New CEO for Palliative Care Australia.
Monday, 29th September 2014 at 12:17 pm
Palliative Care Australia has announced the appointment of Liz Callaghan as the organisation’s new Chief Executive Officer.
Callaghan is currently Director, Strategic Policy for Catholic Health Australia. She has previously held roles in the South Australian and Victorian Departments of Health, Metropolitan Domiciliary Care, the Australian Council on Healthcare Standards and the Department of Management at RMIT University Melbourne.
“Liz has significant policy, leadership and management experience in the Not for Profit and Government sectors,” Professor Patsy Yates, president of Palliative Care Australia said.
“Her skills and experience will be of great benefit to Palliative Care Australia and further our aim of ensuring quality care at the end of life for all Australians.”
Callaghan has qualifications in Nursing, holds a Bachelor of Social Work, a Graduate Diploma in Human Services Research, Monitoring and Evaluation and a Master's Degree in Public Policy and Management.
She has edited and contributed to two books: Determining the Future: A Fair Go and Health for All and Exploring the Connections: Catholic Social Teaching and the Social Determinants of Health.
“Liz has a strong vision and commitment to palliative care and issues associated with social determinants of health. The Board is very pleased to welcome her to the PCA team,” Professor Yates said.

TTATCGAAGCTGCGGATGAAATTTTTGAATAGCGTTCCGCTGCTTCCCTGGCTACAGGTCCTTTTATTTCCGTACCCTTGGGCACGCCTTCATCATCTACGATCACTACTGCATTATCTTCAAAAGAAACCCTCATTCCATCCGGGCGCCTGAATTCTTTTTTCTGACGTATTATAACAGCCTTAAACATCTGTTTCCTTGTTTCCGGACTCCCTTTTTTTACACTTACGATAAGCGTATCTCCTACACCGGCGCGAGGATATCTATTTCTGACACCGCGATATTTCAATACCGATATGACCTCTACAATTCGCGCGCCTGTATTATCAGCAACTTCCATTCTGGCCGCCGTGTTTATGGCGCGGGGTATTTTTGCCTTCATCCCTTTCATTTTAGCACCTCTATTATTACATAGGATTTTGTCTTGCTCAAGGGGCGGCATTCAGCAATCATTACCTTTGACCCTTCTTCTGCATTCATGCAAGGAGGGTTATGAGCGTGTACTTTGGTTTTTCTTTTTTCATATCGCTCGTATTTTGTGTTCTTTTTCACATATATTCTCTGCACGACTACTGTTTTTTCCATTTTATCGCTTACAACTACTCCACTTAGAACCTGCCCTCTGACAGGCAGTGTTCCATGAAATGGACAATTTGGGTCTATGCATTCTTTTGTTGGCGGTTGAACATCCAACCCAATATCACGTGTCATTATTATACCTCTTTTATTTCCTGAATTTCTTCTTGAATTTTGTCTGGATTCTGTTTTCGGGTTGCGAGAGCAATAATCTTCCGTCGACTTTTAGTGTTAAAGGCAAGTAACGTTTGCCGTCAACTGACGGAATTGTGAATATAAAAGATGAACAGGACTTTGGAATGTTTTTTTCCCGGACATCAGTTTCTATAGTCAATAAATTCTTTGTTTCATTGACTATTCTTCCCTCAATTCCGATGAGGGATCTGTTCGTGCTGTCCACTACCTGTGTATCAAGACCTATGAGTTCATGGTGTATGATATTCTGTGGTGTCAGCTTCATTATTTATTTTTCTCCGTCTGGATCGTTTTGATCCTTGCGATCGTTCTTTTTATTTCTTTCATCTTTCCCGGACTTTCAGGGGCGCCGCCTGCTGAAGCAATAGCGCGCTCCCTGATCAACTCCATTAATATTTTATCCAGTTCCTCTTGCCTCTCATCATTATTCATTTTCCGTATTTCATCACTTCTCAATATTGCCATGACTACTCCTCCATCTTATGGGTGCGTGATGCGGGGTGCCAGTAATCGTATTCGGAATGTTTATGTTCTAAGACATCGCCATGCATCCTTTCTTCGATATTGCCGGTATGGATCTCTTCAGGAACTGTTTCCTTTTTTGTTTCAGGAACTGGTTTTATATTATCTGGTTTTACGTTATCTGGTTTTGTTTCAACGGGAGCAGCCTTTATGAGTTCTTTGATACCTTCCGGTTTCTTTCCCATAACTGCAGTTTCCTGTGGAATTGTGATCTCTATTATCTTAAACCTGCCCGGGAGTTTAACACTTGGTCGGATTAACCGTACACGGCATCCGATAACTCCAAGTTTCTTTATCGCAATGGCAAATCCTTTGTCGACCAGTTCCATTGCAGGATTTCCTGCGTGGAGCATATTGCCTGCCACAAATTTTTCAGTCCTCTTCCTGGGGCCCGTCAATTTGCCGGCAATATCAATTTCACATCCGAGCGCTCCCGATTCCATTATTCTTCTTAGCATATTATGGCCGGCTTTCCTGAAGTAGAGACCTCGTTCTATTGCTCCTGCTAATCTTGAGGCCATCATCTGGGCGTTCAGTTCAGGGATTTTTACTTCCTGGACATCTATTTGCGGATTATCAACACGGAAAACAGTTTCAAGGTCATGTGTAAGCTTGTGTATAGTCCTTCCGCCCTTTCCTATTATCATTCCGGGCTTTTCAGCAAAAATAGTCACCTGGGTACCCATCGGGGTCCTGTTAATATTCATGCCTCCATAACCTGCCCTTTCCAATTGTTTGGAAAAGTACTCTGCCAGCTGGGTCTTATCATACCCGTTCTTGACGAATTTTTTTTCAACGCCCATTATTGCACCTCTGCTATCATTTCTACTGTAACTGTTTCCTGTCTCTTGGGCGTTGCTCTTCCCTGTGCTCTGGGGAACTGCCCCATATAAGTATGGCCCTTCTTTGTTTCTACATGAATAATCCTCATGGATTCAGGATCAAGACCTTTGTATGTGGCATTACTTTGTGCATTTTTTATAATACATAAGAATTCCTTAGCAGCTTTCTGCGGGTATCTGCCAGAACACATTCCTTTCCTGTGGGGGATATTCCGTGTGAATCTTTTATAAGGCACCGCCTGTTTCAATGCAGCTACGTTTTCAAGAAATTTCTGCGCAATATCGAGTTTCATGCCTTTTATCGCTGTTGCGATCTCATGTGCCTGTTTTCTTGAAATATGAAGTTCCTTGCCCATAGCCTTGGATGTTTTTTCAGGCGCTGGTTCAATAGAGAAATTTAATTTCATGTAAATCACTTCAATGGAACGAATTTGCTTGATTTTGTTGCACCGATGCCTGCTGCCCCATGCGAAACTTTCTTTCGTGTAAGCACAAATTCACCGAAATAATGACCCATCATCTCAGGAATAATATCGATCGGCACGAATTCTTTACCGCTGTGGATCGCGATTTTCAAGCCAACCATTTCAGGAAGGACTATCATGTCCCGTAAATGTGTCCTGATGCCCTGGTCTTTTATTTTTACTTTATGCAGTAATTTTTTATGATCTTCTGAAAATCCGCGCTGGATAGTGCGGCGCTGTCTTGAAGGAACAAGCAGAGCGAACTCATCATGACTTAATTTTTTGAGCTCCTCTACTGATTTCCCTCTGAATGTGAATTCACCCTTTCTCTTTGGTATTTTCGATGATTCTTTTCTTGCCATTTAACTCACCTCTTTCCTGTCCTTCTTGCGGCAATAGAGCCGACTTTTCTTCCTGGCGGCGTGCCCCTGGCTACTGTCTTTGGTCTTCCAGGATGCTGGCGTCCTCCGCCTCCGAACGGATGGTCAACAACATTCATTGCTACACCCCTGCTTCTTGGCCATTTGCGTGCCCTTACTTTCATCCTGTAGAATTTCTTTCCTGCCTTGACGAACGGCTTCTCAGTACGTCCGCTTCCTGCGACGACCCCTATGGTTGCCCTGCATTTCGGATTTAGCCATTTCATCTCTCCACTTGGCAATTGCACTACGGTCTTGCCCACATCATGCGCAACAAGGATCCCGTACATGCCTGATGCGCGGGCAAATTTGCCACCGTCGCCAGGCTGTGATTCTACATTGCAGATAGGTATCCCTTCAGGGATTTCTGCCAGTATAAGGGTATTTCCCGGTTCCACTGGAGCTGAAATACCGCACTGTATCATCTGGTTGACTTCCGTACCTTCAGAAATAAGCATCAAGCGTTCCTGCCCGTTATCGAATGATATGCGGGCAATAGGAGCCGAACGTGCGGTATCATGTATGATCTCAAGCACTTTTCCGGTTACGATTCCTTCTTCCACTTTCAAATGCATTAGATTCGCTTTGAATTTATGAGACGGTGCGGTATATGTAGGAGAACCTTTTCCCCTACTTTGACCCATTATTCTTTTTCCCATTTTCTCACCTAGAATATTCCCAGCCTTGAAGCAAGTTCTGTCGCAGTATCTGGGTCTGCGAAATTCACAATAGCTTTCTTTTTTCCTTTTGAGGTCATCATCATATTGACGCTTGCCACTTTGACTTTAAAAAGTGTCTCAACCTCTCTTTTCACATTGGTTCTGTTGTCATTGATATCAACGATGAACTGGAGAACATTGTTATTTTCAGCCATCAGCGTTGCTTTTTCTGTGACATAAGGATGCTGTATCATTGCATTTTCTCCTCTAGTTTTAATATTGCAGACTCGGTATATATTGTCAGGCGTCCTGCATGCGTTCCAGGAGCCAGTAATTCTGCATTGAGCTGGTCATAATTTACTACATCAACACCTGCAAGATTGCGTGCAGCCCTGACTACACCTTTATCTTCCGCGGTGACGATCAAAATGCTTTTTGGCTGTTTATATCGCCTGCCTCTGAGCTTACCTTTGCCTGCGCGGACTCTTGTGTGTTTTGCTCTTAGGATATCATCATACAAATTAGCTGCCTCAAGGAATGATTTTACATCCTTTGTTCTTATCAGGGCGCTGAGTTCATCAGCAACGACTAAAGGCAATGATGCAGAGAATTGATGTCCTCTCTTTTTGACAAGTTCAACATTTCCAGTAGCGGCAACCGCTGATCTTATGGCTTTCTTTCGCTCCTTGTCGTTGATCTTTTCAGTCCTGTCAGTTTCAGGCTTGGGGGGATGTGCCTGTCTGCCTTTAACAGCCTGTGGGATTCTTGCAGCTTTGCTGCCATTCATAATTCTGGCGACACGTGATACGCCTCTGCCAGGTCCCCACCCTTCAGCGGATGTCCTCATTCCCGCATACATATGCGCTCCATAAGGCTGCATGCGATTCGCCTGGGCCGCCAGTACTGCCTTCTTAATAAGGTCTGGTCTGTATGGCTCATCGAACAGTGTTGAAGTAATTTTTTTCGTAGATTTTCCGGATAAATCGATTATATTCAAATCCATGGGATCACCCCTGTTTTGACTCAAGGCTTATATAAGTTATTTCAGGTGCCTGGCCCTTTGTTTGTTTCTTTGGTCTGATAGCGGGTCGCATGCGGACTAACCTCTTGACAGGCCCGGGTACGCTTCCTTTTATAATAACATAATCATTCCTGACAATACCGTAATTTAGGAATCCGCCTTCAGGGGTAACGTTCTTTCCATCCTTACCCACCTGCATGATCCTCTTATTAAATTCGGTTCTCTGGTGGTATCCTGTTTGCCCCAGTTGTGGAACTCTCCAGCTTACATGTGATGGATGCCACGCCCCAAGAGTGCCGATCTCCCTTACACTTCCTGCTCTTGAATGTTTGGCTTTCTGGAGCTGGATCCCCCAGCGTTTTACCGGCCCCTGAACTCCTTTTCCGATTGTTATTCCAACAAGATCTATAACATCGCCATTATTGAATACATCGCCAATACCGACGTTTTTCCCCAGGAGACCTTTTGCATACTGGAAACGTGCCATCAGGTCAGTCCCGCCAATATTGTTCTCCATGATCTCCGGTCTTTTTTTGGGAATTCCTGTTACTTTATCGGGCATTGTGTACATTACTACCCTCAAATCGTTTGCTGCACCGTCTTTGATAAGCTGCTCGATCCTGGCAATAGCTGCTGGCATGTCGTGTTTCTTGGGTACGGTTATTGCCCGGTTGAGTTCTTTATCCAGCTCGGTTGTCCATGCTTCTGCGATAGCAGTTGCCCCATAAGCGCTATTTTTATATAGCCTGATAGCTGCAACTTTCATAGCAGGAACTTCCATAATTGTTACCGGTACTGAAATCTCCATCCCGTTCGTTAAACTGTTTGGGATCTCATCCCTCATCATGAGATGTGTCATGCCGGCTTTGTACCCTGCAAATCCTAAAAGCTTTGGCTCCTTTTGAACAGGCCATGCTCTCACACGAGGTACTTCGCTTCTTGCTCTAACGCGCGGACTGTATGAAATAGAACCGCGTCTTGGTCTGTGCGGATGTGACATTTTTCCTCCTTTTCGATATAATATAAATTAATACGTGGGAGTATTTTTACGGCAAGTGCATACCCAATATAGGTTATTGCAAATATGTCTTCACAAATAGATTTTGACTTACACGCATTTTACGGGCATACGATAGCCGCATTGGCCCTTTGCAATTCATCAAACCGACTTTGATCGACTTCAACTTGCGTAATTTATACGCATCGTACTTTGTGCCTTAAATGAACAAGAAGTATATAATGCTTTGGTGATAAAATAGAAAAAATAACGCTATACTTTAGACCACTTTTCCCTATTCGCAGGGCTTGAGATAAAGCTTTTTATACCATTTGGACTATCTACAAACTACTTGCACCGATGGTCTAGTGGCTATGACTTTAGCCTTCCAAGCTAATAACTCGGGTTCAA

“The Board would also like to acknowledge the contributions of Rita Evans as interim CEO. Rita’s expertise in palliative care and her personal qualities have been very much appreciated during this transition time.”
Callaghan will commence in her new role from Monday 27 October, 2014.
In other NFP CEO news Pro Bono Australia revealed last week that the Chief Executive of the cancer charity LIVESTRONG, founded by disgraced cyclist Lance Armstrong, has resigned after 14 years at the helm of the controversial organisation.
The $US500 million global charity brand fell from grace after founder Lance Armstrong's confession that he used performance-enhancing drugs during his cycling career.
CEO Doug Ulman helped achieve Livestrong’s worldwide expansion and guided it through the two-year fallout of Armstrong's revelations of cheating that prompted corporate sponsors and private donors to walk away.
Ulman said in a website statement that after 14 years with LIVESTRONG, he was embracing a new set of opportunities that would allow him to continue his service to the cancer community.
Ulman said he would be relocating to Columbus, Ohio, at the end of the year where he would be the CEO of Pelotonia, a movement that has raised $80 million for cancer research in just six years.
“In addition, I will be an advisor to The Ohio State University’s Comprehensive Cancer Center, known as ‘The James’. I also look forward to becoming part of the vibrant business community in Columbus in multiple capacities,” Ulman said.
He said he was very proud and thankful for the progress LIVESTRONG achieved, advancing the fight against cancer and embracing a mission of service to survivors, their families and friends.